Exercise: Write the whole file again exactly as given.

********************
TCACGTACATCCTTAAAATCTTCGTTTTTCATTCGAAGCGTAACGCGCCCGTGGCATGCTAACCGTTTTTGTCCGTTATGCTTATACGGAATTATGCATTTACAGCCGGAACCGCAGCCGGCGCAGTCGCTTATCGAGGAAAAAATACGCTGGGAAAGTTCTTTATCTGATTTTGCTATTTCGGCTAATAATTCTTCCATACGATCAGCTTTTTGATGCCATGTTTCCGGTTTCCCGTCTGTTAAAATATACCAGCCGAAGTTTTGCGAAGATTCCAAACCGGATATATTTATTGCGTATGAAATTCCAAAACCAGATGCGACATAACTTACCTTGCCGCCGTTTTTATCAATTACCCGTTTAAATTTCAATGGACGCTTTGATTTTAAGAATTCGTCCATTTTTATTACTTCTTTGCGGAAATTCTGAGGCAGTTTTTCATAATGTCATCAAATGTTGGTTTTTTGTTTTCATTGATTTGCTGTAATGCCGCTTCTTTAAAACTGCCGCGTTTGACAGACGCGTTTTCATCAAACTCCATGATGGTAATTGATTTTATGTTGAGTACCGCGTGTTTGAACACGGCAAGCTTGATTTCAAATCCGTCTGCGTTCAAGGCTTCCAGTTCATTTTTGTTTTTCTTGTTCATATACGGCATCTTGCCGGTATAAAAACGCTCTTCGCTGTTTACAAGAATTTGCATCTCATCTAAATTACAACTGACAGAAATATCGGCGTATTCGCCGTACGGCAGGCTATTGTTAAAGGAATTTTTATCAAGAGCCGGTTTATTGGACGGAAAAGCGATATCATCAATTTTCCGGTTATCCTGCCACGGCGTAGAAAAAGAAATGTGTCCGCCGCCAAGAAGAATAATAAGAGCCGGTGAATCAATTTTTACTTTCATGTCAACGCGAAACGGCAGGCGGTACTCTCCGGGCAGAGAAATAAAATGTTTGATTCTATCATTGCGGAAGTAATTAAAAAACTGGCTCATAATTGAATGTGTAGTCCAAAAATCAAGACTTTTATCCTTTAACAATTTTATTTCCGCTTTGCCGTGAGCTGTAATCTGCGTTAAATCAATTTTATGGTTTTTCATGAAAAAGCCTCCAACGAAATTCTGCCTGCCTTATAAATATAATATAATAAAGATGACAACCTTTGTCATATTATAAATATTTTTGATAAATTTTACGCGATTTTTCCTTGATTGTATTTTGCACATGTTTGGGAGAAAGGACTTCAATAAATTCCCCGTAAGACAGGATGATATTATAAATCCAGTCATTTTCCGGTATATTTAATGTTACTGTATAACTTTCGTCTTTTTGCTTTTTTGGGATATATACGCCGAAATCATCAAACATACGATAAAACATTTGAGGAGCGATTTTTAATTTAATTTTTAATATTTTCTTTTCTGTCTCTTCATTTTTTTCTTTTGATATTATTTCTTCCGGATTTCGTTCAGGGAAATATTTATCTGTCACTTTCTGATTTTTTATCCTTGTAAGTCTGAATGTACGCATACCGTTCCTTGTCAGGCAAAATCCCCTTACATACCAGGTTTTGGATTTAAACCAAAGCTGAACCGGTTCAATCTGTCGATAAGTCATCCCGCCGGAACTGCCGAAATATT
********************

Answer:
TCACGTACATCCTTAAAATCTTCGTTTTTCATTCGAAGCGTAACGCGCCCGTGGCATGCTAACCGTTTTTGTCCGTTATGCTTATACGGAATTATGCATTTACAGCCGGAACCGCAGCCGGCGCAGTCGCTTATCGAGGAAAAAATACGCTGGGAAAGTTCTTTATCTGATTTTGCTATTTCGGCTAATAATTCTTCCATACGATCAGCTTTTTGATGCCATGTTTCCGGTTTCCCGTCTGTTAAAATATACCAGCCGAAGTTTTGCGAAGATTCCAAACCGGATATATTTATTGCGTATGAAATTCCAAAACCAGATGCGACATAACTTACCTTGCCGCCGTTTTTATCAATTACCCGTTTAAATTTCAATGGACGCTTTGATTTTAAGAATTCGTCCATTTTTATTACTTCTTTGCGGAAATTCTGAGGCAGTTTTTCATAATGTCATCAAATGTTGGTTTTTTGTTTTCATTGATTTGCTGTAATGCCGCTTCTTTAAAACTGCCGCGTTTGACAGACGCGTTTTCATCAAACTCCATGATGGTAATTGATTTTATGTTGAGTACCGCGTGTTTGAACACGGCAAGCTTGATTTCAAATCCGTCTGCGTTCAAGGCTTCCAGTTCATTTTTGTTTTTCTTGTTCATATACGGCATCTTGCCGGTATAAAAACGCTCTTCGCTGTTTACAAGAATTTGCATCTCATCTAAATTACAACTGACAGAAATATCGGCGTATTCGCCGTACGGCAGGCTATTGTTAAAGGAATTTTTATCAAGAGCCGGTTTATTGGACGGAAAAGCGATATCATCAATTTTCCGGTTATCCTGCCACGGCGTAGAAAAAGAAATGTGTCCGCCGCCAAGAAGAATAATAAGAGCCGGTGAATCAATTTTTACTTTCATGTCAACGCGAAACGGCAGGCGGTACTCTCCGGGCAGAGAAATAAAATGTTTGATTCTATCATTGCGGAAGTAATTAAAAAACTGGCTCATAATTGAATGTGTAGTCCAAAAATCAAGACTTTTATCCTTTAACAATTTTATTTCCGCTTTGCCGTGAGCTGTAATCTGCGTTAAATCAATTTTATGGTTTTTCATGAAAAAGCCTCCAACGAAATTCTGCCTGCCTTATAAATATAATATAATAAAGATGACAACCTTTGTCATATTATAAATATTTTTGATAAATTTTACGCGATTTTTCCTTGATTGTATTTTGCACATGTTTGGGAGAAAGGACTTCAATAAATTCCCCGTAAGACAGGATGATATTATAAATCCAGTCATTTTCCGGTATATTTAATGTTACTGTATAACTTTCGTCTTTTTGCTTTTTTGGGATATATACGCCGAAATCATCAAACATACGATAAAACATTTGAGGAGCGATTTTTAATTTAATTTTTAATATTTTCTTTTCTGTCTCTTCATTTTTTTCTTTTGATATTATTTCTTCCGGATTTCGTTCAGGGAAATATTTATCTGTCACTTTCTGATTTTTTATCCTTGTAAGTCTGAATGTACGCATACCGTTCCTTGTCAGGCAAAATCCCCTTACATACCAGGTTTTGGATTTAAACCAAAGCTGAACCGGTTCAATCTGTCGATAAGTCATCCCGCCGGAACTGCCGAAATATT